The Return of Saturn: A Reflection on my 28th year.

I’m 29.
I’m letting that sink in for a moment.
I’m 29.
I made it a year longer than I thought I would.

It’s said that every 28 years, the planet Saturn completes its journey around the sun, and comes home to begin a new.  And in this time, certain phases in life come to completion, regardless of what you’re in the middle of.  

I was in the middle of loving a man.  I was in the middle of destroying myself.  I was in the middle of accepting that I wasn’t meant to be great, that starting a family was meaningless, and that I should just accept the fact that no matter what I did to feel successful, something was going to tear it down.

Everything I spent my time building in the last 10 years, is gone.  All I’m left with is the foundation of a house destroyed by the fires of truth.

In all honesty, I could feel it coming.  Like a shift in the wind, or a faint smell of smoke, my inner guide stirred restlessly for months.  I had an idea of what was going to be asked of me, and what I had to do to prepare, yet was still naive as to how much desolation the winds of change would bring, like a silent, scentless poison creeping in as a thick fog to suffocate all in its wake.

I was prepared for what I needed to do, action wise.  I made sure the rations of self love were stocked and that my support system was stable enough to catch me as I fell, should I lose my grip.  I focused on staying busy through projects, and reading, and core development.  But it wasn’t enough to soften the emotional blow of being stripped to the core.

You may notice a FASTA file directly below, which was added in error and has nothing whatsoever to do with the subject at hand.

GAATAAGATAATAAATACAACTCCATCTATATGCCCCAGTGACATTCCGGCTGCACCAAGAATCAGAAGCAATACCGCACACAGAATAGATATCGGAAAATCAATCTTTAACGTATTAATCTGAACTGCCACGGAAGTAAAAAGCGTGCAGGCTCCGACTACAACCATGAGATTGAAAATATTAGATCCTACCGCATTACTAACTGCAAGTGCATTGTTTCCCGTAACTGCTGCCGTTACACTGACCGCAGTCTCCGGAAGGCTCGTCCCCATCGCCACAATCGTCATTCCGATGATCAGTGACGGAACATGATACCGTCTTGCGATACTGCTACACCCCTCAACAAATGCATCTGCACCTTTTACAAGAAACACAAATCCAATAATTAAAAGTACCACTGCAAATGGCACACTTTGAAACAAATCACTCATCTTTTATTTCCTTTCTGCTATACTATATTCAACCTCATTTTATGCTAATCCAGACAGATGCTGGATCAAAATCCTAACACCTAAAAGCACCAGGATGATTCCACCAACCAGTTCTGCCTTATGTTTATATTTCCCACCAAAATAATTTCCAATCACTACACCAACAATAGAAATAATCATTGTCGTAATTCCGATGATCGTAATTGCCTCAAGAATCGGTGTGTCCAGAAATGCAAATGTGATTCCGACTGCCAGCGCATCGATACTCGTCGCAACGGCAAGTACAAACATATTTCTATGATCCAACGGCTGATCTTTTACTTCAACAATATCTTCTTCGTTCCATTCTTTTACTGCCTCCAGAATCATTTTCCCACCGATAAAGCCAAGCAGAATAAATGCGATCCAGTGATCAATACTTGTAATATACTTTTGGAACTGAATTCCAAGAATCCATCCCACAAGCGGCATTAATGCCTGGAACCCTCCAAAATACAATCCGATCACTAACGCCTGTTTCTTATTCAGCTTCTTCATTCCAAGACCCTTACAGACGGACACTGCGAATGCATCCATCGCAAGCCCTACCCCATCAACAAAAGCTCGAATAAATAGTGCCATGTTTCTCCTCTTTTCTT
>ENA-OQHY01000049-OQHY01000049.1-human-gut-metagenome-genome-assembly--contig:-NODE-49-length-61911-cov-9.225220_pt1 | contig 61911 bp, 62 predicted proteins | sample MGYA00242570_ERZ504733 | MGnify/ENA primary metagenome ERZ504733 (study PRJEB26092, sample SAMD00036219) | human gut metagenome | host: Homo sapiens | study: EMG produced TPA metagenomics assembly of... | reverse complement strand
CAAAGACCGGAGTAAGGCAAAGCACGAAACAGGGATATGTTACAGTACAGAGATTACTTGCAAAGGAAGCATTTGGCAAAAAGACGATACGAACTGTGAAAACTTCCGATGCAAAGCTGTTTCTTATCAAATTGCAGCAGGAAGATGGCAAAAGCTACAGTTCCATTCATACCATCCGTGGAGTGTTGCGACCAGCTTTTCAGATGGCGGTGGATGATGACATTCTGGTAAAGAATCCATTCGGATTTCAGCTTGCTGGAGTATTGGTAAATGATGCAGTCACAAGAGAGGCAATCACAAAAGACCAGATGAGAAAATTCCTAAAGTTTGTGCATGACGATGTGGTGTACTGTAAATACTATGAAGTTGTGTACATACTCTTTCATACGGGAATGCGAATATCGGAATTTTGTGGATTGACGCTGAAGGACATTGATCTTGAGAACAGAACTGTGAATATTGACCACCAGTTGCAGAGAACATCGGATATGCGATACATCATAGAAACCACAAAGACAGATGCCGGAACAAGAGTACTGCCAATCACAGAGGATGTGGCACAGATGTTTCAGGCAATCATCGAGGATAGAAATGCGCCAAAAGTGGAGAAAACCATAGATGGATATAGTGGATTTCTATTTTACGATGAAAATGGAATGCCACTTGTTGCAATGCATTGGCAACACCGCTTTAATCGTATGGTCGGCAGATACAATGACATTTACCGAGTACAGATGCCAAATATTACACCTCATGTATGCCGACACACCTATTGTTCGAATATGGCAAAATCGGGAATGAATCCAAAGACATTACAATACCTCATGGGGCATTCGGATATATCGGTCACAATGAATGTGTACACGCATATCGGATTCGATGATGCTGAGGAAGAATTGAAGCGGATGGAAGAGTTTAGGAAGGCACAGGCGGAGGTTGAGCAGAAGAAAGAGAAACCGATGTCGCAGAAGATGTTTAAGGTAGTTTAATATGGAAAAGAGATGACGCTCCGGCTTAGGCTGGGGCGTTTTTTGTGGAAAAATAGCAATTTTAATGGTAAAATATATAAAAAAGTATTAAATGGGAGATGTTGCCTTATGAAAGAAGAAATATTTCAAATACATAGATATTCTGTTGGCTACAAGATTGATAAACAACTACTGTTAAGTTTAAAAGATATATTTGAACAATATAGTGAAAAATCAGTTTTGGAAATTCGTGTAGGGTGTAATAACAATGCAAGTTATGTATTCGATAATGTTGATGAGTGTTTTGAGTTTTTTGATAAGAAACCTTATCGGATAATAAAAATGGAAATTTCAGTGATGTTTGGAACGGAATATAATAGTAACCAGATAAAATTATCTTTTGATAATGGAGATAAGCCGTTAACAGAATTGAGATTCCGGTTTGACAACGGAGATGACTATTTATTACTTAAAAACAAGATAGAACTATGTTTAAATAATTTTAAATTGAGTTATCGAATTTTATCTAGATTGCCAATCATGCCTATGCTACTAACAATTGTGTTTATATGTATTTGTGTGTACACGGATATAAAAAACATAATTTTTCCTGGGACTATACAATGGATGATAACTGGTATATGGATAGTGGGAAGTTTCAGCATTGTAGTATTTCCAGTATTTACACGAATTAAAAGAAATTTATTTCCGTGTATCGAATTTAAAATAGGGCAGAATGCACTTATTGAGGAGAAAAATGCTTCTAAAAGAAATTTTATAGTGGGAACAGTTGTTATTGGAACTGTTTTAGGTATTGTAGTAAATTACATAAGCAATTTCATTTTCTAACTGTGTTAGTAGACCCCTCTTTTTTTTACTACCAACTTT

I had to leave him.  I had to leave someone I loved and wanted.  I had to leave because even though I know he meant it when he said he loved me, his actions screamed the truth of how little value he placed on that love.  I had to leave because I had completed the lessons he had to teach me.  I had to leave because facing the unknown with the intention of receiving and building something better, is better than placing the cards of my future on a man who was throwing them in the fire to cover up the traces I left in his life.  I had to leave, because I had to choose myself.

That love had entwined itself in my flesh, and had wrapped itself around the core of what I believed gave me value.  The vines of it were filled with razor sharp thorns that dug into my bones and slowly dripped venom into the arteries that supplied my desire to live.  His love wasn’t meant to withstand the challenges I asked of it, yet it consumed me.  My will to survive was dependent on how much of it I had, and sometimes I had nothing.

Leaving meant pushing through the agonizing pain of emotionally tearing my body away, hearing the sound of my own screaming echoing into the stillness his absence created.  I attempted to stop the bleeding to delay the onset of death, just long enough so I could begin healing.  I held the sterile white bandages against myself while wordlessly staring at the carnage left hanging, its ominous swaying an invitation to come back.

The journey of healing is gruesome.  Between bouts of drowsy, shallow conversation would come violent fevers of grief, and I would excuse myself from duties to collapse into the damp, dark pain of my existence.  Reading to improve my mindset and well being proved too much, and I dwelled in the waves of inadequacy, begging for some relief from the sting of their strength lapping against me.

The welcome reprieve of escapism held out its arms in a loving embrace, and I flung myself face first into the soft warmth of imagination.  I found that dreaming of a better future, a better me, a better man, and a better life, and dancing through hallucinations of a future that I’ll never have, to be the best self consolation.  While I changed my emotional bandages and monitored the wounds for infection, I held the hand of a dream and begged it to look at me.